Bridge: Understanding the Importance of Bidding

Bidding determines the final contract for a hand. The pressure is on the partnership that gets (or buys) the final contract — that side has to win the number of tricks it contracts for. If the partnership fails to win that number of tricks, penalty points are scored by the opponents. If the partnership takes at least the number of tricks it has contracted for, it then scores points.

The declarer and the dummy for the hand: For the partnership that buys the final contract, the bidding determines who plays the hand for the partnership (the declarer) and who gets to watch (the dummy). See “Settling Who Plays the Hand” later in this chapter for details.

The number of tricks the partnership needs to make the final contract: Each bid is like a stepping stone to the number of tricks that a partnership thinks it can take. The goal of the partnership that buys the final contract is to take at least the number of tricks contracted for.

The trump suit (if the hand has one): Depending on the cards held by the partnership that winds up playing the hand, there may be a trump suit (or the bidding may end in a notrump contract).

Proper bidding also allows the partners to exchange information about the strength (the number of high-card points) and distribution of their cards. (See “Valuing the Strength of Your Hand” later in this chapter.) Through bidding, you and your partner can tell each other which long suits you have and perhaps in which suits you have honor cards (aces, kings, queens, jacks, and tens).

Based on the information exchanged during the bidding, the partnership has to decide how many tricks it thinks it can take. The partnership with the greater combined high-card strength usually winds up playing the hand. The declarer (the one who plays the hand) tries to take the number of tricks (or more) that his side has contracted for. The opponents, on the other hand, do their darndest to prevent the declarer from winning those tricks.

Partnerships exchange vital information about the makeup of their hands through a bidding system. Because you can’t tell your partner what you have in plain English, you have to use a legal Bridge bidding system. Think of it as a foreign language in which every bid you make carries some message. Although you can’t say to your partner, “Hey, partner, I have seven strong hearts but only one ace and one king,” an accurate bidding system can come close to describing such a hand.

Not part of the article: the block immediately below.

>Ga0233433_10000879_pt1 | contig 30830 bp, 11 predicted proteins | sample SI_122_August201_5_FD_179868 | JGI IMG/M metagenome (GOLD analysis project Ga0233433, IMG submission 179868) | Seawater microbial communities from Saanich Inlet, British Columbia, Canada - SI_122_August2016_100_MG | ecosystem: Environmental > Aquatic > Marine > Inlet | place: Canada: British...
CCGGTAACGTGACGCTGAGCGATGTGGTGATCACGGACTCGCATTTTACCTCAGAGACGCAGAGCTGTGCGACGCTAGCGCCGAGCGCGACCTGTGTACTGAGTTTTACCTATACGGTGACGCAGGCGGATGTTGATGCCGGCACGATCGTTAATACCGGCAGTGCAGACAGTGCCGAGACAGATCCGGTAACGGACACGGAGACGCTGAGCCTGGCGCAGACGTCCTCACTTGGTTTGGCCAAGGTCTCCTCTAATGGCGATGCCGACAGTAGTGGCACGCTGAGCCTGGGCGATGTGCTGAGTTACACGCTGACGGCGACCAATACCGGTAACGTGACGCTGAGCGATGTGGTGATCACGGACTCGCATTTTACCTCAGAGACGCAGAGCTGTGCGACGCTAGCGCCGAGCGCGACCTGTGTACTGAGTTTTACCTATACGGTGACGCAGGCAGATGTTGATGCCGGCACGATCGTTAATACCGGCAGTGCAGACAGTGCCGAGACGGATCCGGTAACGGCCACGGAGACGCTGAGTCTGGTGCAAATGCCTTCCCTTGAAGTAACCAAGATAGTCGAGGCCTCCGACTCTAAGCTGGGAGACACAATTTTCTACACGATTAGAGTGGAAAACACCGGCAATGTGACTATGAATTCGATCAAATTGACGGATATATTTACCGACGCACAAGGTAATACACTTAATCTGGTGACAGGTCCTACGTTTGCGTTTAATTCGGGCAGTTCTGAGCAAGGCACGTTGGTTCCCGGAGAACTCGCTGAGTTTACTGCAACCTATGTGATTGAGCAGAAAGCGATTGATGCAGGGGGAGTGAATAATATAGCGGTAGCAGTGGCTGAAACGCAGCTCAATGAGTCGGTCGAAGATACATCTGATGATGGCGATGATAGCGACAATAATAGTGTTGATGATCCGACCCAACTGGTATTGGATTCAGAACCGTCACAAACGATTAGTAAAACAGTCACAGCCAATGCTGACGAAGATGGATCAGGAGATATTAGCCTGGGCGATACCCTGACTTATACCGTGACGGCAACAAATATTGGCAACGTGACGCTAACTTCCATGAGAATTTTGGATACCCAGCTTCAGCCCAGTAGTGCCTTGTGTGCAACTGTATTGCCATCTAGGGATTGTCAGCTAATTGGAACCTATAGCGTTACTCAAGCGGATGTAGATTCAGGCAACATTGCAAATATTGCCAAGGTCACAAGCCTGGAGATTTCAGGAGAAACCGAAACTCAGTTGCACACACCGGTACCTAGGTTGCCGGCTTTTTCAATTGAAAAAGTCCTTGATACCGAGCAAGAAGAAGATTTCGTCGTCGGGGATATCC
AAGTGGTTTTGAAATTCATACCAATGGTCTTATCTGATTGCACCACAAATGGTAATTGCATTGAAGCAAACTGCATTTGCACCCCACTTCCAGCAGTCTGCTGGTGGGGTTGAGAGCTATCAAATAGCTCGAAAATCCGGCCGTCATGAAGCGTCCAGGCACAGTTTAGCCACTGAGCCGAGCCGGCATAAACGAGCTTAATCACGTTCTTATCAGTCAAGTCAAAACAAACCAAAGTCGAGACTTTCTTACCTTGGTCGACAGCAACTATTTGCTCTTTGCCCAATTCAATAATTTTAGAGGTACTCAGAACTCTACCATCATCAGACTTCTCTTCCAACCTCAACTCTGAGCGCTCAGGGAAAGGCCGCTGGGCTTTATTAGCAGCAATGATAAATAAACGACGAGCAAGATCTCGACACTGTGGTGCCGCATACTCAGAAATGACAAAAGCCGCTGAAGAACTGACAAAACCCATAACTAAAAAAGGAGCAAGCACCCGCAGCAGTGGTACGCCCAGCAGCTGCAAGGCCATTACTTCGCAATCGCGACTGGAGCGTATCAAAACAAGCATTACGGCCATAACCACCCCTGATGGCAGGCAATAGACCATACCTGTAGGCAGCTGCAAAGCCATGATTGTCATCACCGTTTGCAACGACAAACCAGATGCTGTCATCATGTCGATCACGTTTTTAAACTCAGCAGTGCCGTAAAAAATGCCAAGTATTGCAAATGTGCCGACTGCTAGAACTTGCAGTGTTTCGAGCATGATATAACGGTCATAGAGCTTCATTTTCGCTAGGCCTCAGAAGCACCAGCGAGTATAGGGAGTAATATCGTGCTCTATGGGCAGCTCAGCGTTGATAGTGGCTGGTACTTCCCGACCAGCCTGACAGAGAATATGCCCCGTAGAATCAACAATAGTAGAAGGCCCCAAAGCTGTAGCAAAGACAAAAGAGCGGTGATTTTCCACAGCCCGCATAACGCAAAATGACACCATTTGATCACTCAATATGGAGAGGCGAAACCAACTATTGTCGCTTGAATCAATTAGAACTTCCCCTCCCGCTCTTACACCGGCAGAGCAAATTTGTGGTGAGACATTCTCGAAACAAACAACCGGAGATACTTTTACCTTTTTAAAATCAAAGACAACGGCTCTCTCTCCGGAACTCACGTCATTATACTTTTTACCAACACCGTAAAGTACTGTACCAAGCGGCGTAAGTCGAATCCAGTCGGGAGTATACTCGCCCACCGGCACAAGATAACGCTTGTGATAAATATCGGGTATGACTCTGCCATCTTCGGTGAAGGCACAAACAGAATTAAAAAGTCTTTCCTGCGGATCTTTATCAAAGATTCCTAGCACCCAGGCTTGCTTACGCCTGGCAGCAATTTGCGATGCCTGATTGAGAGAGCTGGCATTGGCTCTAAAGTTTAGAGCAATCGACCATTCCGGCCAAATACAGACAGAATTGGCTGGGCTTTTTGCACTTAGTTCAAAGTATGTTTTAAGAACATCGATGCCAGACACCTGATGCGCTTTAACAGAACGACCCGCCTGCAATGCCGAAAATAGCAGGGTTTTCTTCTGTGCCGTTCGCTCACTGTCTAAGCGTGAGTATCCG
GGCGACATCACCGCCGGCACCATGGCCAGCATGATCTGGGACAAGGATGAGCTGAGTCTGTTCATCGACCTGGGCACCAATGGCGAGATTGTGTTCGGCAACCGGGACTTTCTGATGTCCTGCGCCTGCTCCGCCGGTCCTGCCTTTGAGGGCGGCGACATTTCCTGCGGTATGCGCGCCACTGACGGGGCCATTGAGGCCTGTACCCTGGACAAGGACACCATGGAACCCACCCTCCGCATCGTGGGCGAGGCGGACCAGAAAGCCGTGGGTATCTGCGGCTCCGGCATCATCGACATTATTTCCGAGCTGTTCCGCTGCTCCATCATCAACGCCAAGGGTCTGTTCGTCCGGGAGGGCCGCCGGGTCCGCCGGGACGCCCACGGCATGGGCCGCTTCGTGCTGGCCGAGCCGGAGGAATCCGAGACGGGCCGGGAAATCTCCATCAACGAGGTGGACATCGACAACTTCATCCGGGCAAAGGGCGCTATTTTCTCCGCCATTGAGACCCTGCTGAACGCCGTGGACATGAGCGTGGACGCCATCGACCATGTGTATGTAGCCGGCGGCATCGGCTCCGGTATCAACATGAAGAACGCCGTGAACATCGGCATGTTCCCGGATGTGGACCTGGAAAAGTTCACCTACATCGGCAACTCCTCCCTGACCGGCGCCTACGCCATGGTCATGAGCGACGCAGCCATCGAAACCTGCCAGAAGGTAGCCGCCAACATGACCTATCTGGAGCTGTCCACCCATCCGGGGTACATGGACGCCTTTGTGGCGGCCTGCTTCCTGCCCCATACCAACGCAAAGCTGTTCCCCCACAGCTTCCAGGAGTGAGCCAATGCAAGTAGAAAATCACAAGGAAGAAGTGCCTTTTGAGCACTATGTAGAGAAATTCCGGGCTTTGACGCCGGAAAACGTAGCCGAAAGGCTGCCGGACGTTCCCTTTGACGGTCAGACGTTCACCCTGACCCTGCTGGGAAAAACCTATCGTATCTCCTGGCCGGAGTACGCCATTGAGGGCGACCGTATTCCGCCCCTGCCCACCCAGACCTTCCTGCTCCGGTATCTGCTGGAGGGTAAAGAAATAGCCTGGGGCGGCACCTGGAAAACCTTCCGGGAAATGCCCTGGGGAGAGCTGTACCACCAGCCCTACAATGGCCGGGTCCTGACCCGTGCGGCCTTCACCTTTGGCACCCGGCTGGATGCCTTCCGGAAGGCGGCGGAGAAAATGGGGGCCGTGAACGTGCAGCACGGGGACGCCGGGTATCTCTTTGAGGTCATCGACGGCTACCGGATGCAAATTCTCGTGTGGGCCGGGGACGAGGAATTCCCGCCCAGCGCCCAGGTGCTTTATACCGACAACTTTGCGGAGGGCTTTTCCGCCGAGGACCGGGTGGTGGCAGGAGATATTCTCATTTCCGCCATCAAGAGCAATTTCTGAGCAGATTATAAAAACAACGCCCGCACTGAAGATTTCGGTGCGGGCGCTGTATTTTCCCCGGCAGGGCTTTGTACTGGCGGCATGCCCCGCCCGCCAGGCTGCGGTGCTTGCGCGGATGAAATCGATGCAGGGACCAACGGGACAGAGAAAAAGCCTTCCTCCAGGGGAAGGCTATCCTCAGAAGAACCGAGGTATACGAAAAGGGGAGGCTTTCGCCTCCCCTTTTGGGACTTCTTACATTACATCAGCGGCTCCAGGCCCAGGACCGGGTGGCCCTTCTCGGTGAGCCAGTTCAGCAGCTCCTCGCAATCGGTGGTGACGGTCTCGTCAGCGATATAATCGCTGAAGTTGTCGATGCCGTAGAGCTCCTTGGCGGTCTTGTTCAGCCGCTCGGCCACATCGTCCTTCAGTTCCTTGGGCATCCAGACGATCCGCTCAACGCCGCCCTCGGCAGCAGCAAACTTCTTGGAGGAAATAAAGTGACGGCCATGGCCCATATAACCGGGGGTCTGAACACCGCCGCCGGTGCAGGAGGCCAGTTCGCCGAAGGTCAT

The bidding (or auction) consists of only the permitted bids; you don’t get to describe your hand by using facial expressions, kicking your partner under the table, or punching him in the nose. Your partner must also understand the conventional significance of your bids to make sense of what you’re trying to communicate about your hand and to know how to respond properly.

Of course, everyone at the table hears your bid and everyone else’s bid at the table. No secrets are allowed. Your opponents are privy to the same information your bid tells your partner. Similarly, by listening to your opponents’ bidding, you get a feel for the cards that your opponents have (their strength and distribution). You can then use this information to your advantage when the play of the hand begins.

Bridge authorities agree that bidding is the most important aspect of the game. Using a simple system and making clear bids is the key to getting to the proper contract and racking up the points. Bidding incorrectly (giving your partner a bum steer) leads to lousy contracts, which, in turn, lets your opponents rack up the points when you fail to make your contract. Of course, you have to know how to take the tricks you contracted for, or else even the most beautiful contracts in the world lead nowhere.